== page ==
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    There are Studios that measure up in feel, playability, and tone to anything turned out on the high-end line. Not many, to be fair, but they're out there, it's wood, and every piece is different. If you've got one, plug it into the same amps with the top-of-the-line ones that you've been eyeing. If you prefer yours, it would be foolish to trade it in for some phantom "mojo" that others tell you that you need.

    IMO, if you get the best sound out of a lower priced instrument, you're way ahead of the game.

    rooster.
     
  5. Johnnytone

    Johnnytone Supporting Member

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    I'm guessing you would think the Historic has a clearer tone with more range in the pickups, while the Studio will be more focused and a little darker sounding.
     
  6. Custom50

    Custom50 Member

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    The only reason to upgrade is if you find one you like more. I used a studio for years and it never gave me any trouble. It was a great guitar. I'm in the same situation as you, I just can't play fenders very well, as a result I own 3 gibsons and no strats.
     
  7. auffredou

    auffredou Member

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    Glad to hear someone else is in the same boat. I WANT to want a strat so bad. Its nice to think about, and then when I come close to buying one I cant justify it. I was looking to get a completely different sound option in having two guitars, and I dont know what Gibson will be different enough to satisfy that. Thats why Im wondering If I should just accept it for what it is and stick with only a Les Paul of some type.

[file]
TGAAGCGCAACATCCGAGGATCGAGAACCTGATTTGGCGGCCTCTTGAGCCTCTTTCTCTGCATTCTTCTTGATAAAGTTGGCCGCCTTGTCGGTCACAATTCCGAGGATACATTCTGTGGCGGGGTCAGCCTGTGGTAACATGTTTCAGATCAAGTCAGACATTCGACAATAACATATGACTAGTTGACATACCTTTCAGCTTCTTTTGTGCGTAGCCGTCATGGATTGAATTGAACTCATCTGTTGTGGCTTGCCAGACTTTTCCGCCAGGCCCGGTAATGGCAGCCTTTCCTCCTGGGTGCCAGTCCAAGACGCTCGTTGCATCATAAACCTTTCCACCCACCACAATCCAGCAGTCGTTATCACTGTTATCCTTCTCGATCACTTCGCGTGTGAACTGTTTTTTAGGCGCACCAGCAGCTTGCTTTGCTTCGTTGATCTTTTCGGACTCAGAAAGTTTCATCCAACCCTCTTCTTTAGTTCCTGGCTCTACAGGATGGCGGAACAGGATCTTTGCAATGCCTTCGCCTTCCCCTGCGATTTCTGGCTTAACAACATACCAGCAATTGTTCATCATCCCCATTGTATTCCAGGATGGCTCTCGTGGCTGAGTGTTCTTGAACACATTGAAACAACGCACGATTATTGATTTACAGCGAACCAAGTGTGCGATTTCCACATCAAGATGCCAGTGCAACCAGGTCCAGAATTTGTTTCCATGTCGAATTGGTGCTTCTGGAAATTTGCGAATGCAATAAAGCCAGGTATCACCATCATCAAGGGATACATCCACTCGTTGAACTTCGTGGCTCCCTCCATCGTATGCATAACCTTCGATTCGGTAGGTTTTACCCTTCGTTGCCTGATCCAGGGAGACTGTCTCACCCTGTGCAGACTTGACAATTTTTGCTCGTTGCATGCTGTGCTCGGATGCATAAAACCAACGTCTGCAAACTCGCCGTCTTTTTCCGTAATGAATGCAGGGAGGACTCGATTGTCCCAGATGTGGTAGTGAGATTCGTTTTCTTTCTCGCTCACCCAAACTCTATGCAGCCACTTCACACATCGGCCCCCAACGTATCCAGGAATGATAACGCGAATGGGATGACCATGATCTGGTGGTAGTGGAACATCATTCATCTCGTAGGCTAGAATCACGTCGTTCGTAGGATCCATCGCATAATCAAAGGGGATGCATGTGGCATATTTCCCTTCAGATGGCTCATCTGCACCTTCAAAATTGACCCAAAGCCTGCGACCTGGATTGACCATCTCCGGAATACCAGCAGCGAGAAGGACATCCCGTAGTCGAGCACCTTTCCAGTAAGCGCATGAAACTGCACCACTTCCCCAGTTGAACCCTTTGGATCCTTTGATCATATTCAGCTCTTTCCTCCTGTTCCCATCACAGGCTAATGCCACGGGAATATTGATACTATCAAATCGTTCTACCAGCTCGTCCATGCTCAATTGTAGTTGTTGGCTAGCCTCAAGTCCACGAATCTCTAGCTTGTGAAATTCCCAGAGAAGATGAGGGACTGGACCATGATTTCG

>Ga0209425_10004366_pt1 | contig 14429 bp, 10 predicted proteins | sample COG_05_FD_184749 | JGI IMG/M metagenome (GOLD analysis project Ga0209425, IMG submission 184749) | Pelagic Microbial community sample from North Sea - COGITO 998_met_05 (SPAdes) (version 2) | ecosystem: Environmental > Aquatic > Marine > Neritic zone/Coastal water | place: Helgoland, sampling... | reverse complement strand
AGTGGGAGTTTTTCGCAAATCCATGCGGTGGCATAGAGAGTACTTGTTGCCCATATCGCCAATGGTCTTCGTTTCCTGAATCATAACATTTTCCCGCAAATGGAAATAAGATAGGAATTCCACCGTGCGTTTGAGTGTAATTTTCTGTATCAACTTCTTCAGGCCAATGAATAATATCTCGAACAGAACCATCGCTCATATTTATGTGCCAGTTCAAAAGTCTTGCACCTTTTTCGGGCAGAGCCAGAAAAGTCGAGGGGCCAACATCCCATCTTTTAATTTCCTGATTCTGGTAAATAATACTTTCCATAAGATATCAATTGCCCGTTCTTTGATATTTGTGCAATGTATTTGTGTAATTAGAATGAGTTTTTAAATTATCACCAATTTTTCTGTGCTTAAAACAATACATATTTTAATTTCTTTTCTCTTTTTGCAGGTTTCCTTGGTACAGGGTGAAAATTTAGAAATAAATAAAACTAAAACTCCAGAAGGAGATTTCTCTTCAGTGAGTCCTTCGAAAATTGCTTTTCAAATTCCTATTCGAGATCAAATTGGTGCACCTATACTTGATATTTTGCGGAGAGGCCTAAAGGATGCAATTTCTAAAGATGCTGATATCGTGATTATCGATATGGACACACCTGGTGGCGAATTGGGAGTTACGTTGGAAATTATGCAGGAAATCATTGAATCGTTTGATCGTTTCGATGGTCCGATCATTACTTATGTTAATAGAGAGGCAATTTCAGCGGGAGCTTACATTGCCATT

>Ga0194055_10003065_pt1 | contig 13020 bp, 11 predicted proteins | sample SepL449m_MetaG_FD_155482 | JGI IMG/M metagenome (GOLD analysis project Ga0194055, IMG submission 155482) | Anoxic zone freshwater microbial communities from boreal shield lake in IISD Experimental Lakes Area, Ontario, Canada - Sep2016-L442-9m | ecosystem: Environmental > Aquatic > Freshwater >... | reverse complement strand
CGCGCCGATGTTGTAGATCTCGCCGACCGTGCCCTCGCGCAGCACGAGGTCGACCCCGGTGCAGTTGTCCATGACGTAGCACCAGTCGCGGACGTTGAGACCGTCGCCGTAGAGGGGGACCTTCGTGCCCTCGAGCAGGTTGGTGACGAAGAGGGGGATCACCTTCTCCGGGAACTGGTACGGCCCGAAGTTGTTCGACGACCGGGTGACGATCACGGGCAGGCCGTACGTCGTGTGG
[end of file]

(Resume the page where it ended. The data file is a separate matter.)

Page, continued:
8. Drew68

    Drew68 Supporting Member

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    The Studio may reside towards the bottom of the Les Paul line but it is still a very respectable $1000+ instrument. At that price, you should expect that it leaves the factory with excellent hardware and electronics. And it does. The 490R/498T pickups are not crap. Not by a long shot. They are good "Jack of all trades" pickups and you can pretty well cover all the bases with a set.

    Pickups are a tough proposition. You can't really test them out without buying them and going through the hassle of installing them. And if you don't like the ones you just bought, you're pretty much SOL and stuck with them or trying to sell them for a loss on eBay.

    My advice is that if you like your pickups, don't upgrade. What's the point? Better to spend that $200+ for a cool pedal or something.
     
  9. eru

    eru Member

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    If you know you love what you've got...why would you upgrade?

    IMHO, don't shut the door on it, just don't pursue it so hard. If you fall in love with something, you'll want it, and that'll be it.
     
  10. elgalad

    elgalad Senior Member

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    If you like the feel of the Les Paul, but want something a little bit different, might I suggest a Flying V?